Suicidal Presentations to Emergency Departments in a Large Australian Public Health Service over 10 Years

Nicolas J C Stapelberg, Jerneja Sveticic, Ian Hughes, Kathryn Turner

Research output: Contribution to journalArticleResearchpeer-review

27 Citations (Scopus)
70 Downloads (Pure)


This paper presents trends and characteristics for 32,094 suicidal presentations to two Emergency Departments (EDs) in a large health service in Australia across a 10-year period (2009-2018). Prevalence of annual suicidal presentations and for selected groups of consumers (by sex, age groups, and ethnicity) was determined from a machine learning diagnostic algorithm developed for this purpose and a Bayesian estimation approach. A linear increase in the number of suicidal presentations over 10 years was observed, which was 2.8-times higher than the increase noted in all ED presentations and 6.1-times higher than the increase in the population size. Females had higher presentation rates than males, particularly among younger age groups. The highest rates of presentations were by persons aged 15-24. Overseas-born persons had around half the rates of suicidal presentations than Australian-born persons, and Indigenous persons had 2.9-times higher rates than non-Indigenous persons. Of all presenters, 70.6% presented once, but 5.7% had five or more presentations. Seasonal distribution of presentations showed a peak at the end of spring and a decline in winter months. These findings can inform the allocation of health resources and guide the development of suicide prevention strategies for people presenting to hospitals in suicidal crisis.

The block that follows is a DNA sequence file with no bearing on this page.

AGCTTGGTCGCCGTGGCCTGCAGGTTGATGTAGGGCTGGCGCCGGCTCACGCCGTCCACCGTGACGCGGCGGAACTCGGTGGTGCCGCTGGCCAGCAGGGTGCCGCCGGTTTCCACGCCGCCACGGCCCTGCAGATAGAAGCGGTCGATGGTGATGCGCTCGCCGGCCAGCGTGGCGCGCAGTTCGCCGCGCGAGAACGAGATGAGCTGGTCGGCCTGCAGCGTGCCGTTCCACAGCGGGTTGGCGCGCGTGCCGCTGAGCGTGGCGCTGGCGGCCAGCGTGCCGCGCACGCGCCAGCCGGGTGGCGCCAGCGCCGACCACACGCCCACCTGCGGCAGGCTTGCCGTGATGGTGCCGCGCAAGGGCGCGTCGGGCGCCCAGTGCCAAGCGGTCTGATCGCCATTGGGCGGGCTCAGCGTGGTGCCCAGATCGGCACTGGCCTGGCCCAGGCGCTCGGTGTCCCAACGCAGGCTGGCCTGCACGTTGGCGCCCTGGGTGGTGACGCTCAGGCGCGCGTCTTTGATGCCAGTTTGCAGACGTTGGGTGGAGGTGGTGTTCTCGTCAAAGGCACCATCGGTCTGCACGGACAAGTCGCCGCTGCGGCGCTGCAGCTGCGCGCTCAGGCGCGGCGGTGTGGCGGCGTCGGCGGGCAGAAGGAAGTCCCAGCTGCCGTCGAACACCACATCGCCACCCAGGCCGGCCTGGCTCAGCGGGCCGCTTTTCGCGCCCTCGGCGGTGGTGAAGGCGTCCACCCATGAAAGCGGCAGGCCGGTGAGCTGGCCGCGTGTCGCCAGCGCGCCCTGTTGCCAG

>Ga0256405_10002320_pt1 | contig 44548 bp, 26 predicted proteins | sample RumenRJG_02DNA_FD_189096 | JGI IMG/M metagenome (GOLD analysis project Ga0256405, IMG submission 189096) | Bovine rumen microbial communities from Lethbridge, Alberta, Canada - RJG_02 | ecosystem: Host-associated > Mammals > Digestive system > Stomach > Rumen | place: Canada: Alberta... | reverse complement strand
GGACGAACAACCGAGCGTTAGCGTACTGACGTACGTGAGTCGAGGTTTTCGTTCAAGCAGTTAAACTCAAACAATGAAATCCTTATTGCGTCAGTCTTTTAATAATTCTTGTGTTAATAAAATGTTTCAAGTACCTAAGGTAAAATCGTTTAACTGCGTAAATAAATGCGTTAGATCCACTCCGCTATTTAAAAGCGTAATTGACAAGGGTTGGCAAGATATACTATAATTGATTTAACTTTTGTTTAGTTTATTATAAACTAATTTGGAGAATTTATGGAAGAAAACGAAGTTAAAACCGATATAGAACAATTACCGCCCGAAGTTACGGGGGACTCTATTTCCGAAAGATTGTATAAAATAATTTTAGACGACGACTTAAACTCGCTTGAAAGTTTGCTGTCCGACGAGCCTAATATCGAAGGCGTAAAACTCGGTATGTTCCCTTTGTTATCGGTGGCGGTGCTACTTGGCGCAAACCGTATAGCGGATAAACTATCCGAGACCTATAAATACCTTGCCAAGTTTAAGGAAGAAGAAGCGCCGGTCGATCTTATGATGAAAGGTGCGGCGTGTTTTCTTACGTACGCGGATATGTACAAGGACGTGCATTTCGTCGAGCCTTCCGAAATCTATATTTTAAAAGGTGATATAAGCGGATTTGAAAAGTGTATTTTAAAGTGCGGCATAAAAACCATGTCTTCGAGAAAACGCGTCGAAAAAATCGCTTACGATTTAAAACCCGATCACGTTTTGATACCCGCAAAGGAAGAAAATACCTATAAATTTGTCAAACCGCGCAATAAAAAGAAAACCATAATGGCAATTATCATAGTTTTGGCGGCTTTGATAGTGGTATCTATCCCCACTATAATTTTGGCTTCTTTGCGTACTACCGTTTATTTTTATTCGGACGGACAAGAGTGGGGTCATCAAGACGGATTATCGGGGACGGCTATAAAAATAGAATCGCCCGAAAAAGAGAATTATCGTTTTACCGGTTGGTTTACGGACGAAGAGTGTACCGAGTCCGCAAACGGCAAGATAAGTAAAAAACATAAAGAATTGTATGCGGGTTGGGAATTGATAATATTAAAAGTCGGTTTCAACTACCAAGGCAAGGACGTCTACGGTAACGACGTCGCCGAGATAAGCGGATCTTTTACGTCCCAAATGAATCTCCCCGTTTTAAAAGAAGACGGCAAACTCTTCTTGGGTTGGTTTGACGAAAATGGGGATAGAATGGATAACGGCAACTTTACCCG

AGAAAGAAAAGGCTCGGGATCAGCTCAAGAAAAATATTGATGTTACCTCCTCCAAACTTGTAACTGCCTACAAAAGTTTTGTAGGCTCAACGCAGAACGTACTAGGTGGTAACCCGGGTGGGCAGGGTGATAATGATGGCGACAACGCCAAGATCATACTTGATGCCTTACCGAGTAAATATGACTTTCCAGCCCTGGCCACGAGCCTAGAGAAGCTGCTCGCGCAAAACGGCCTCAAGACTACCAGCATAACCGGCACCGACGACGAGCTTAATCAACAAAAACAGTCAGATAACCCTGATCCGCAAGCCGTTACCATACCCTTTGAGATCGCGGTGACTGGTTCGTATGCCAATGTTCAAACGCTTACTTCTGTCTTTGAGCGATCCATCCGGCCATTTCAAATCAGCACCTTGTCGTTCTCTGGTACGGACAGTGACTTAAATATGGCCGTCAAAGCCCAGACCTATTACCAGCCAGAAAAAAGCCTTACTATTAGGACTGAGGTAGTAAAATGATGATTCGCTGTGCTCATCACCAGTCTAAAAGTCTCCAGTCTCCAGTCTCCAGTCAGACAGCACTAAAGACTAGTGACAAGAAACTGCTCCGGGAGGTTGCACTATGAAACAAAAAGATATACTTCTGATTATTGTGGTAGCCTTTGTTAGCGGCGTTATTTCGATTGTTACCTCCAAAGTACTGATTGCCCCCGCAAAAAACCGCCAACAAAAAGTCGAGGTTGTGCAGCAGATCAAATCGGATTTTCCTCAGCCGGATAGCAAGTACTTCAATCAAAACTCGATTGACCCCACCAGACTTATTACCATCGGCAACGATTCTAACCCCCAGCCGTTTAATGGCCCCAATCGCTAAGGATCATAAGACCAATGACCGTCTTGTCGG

Original languageEnglish
Article number5920
Number of pages12
JournalInternational Journal of Environmental Research and Public Health
Issue number16
Publication statusPublished - 14 Aug 2020


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